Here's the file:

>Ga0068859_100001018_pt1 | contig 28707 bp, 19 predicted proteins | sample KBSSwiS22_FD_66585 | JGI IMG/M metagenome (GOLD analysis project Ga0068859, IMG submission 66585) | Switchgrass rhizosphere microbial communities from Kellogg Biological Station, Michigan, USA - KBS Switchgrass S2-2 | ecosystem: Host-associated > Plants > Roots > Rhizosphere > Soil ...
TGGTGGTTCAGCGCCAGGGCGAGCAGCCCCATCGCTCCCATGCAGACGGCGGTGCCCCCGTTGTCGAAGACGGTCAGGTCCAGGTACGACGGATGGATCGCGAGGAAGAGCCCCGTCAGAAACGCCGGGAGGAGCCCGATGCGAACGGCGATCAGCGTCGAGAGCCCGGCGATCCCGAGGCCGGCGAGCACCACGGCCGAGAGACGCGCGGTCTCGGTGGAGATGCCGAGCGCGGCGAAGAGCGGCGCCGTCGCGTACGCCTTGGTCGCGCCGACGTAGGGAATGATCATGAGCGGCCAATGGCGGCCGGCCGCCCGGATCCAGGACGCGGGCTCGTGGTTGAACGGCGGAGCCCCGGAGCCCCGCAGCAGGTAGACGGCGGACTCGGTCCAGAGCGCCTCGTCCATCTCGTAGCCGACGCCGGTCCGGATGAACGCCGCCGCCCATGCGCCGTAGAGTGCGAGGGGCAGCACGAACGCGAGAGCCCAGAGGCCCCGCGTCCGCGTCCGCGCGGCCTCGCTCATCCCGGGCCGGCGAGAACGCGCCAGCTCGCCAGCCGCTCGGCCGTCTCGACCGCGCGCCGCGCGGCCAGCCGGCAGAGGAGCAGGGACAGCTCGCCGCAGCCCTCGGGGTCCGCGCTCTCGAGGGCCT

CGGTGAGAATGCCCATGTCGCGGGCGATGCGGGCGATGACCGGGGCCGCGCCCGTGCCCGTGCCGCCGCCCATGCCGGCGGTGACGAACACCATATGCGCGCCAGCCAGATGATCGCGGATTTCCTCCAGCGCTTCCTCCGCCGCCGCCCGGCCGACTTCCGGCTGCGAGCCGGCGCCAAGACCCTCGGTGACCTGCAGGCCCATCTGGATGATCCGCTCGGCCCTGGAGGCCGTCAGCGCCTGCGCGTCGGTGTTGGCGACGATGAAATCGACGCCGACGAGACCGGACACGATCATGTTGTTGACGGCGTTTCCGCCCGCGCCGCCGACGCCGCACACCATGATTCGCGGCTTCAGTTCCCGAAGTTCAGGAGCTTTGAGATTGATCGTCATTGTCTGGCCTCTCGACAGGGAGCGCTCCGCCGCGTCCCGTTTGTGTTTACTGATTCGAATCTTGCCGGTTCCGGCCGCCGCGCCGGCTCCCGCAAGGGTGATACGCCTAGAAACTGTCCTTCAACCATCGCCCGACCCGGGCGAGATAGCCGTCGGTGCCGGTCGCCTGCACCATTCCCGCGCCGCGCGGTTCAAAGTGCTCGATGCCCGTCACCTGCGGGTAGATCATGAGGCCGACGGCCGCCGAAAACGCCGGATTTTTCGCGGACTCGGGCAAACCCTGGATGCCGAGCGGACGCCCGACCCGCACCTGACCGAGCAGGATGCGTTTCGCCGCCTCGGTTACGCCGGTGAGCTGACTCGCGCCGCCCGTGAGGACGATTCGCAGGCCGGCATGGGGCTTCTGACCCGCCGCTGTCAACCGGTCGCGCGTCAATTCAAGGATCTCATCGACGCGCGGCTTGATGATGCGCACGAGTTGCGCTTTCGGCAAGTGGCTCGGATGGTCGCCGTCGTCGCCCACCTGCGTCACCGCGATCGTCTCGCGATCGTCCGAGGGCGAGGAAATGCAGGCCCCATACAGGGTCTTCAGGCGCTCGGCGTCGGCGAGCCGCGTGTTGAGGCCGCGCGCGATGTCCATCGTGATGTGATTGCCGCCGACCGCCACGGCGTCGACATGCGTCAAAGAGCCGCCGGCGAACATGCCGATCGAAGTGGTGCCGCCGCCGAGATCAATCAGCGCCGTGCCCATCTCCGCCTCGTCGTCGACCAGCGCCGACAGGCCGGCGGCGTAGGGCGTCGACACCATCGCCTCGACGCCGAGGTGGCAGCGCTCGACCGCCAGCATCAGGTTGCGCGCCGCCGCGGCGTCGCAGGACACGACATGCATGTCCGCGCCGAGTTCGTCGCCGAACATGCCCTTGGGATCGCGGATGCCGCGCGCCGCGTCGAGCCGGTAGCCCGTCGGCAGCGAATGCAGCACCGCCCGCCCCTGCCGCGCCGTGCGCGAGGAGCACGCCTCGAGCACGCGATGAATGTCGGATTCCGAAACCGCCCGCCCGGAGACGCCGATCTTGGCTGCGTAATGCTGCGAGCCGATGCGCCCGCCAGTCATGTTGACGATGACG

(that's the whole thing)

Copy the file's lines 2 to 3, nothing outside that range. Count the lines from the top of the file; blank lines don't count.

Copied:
TGGTGGTTCAGCGCCAGGGCGAGCAGCCCCATCGCTCCCATGCAGACGGCGGTGCCCCCGTTGTCGAAGACGGTCAGGTCCAGGTACGACGGATGGATCGCGAGGAAGAGCCCCGTCAGAAACGCCGGGAGGAGCCCGATGCGAACGGCGATCAGCGTCGAGAGCCCGGCGATCCCGAGGCCGGCGAGCACCACGGCCGAGAGACGCGCGGTCTCGGTGGAGATGCCGAGCGCGGCGAAGAGCGGCGCCGTCGCGTACGCCTTGGTCGCGCCGACGTAGGGAATGATCATGAGCGGCCAATGGCGGCCGGCCGCCCGGATCCAGGACGCGGGCTCGTGGTTGAACGGCGGAGCCCCGGAGCCCCGCAGCAGGTAGACGGCGGACTCGGTCCAGAGCGCCTCGTCCATCTCGTAGCCGACGCCGGTCCGGATGAACGCCGCCGCCCATGCGCCGTAGAGTGCGAGGGGCAGCACGAACGCGAGAGCCCAGAGGCCCCGCGTCCGCGTCCGCGCGGCCTCGCTCATCCCGGGCCGGCGAGAACGCGCCAGCTCGCCAGCCGCTCGGCCGTCTCGACCGCGCGCCGCGCGGCCAGCCGGCAGAGGAGCAGGGACAGCTCGCCGCAGCCCTCGGGGTCCGCGCTCTCGAGGGCCT

CGGTGAGAATGCCCATGTCGCGGGCGATGCGGGCGATGACCGGGGCCGCGCCCGTGCCCGTGCCGCCGCCCATGCCGGCGGTGACGAACACCATATGCGCGCCAGCCAGATGATCGCGGATTTCCTCCAGCGCTTCCTCCGCCGCCGCCCGGCCGACTTCCGGCTGCGAGCCGGCGCCAAGACCCTCGGTGACCTGCAGGCCCATCTGGATGATCCGCTCGGCCCTGGAGGCCGTCAGCGCCTGCGCGTCGGTGTTGGCGACGATGAAATCGACGCCGACGAGACCGGACACGATCATGTTGTTGACGGCGTTTCCGCCCGCGCCGCCGACGCCGCACACCATGATTCGCGGCTTCAGTTCCCGAAGTTCAGGAGCTTTGAGATTGATCGTCATTGTCTGGCCTCTCGACAGGGAGCGCTCCGCCGCGTCCCGTTTGTGTTTACTGATTCGAATCTTGCCGGTTCCGGCCGCCGCGCCGGCTCCCGCAAGGGTGATACGCCTAGAAACTGTCCTTCAACCATCGCCCGACCCGGGCGAGATAGCCGTCGGTGCCGGTCGCCTGCACCATTCCCGCGCCGCGCGGTTCAAAGTGCTCGATGCCCGTCACCTGCGGGTAGATCATGAGGCCGACGGCCGCCGAAAACGCCGGATTTTTCGCGGACTCGGGCAAACCCTGGATGCCGAGCGGACGCCCGACCCGCACCTGACCGAGCAGGATGCGTTTCGCCGCCTCGGTTACGCCGGTGAGCTGACTCGCGCCGCCCGTGAGGACGATTCGCAGGCCGGCATGGGGCTTCTGACCCGCCGCTGTCAACCGGTCGCGCGTCAATTCAAGGATCTCATCGACGCGCGGCTTGATGATGCGCACGAGTTGCGCTTTCGGCAAGTGGCTCGGATGGTCGCCGTCGTCGCCCACCTGCGTCACCGCGATCGTCTCGCGATCGTCCGAGGGCGAGGAAATGCAGGCCCCATACAGGGTCTTCAGGCGCTCGGCGTCGGCGAGCCGCGTGTTGAGGCCGCGCGCGATGTCCATCGTGATGTGATTGCCGCCGACCGCCACGGCGTCGACATGCGTCAAAGAGCCGCCGGCGAACATGCCGATCGAAGTGGTGCCGCCGCCGAGATCAATCAGCGCCGTGCCCATCTCCGCCTCGTCGTCGACCAGCGCCGACAGGCCGGCGGCGTAGGGCGTCGACACCATCGCCTCGACGCCGAGGTGGCAGCGCTCGACCGCCAGCATCAGGTTGCGCGCCGCCGCGGCGTCGCAGGACACGACATGCATGTCCGCGCCGAGTTCGTCGCCGAACATGCCCTTGGGATCGCGGATGCCGCGCGCCGCGTCGAGCCGGTAGCCCGTCGGCAGCGAATGCAGCACCGCCCGCCCCTGCCGCGCCGTGCGCGAGGAGCACGCCTCGAGCACGCGATGAATGTCGGATTCCGAAACCGCCCGCCCGGAGACGCCGATCTTGGCTGCGTAATGCTGCGAGCCGATGCGCCCGCCAGTCATGTTGACGATGACG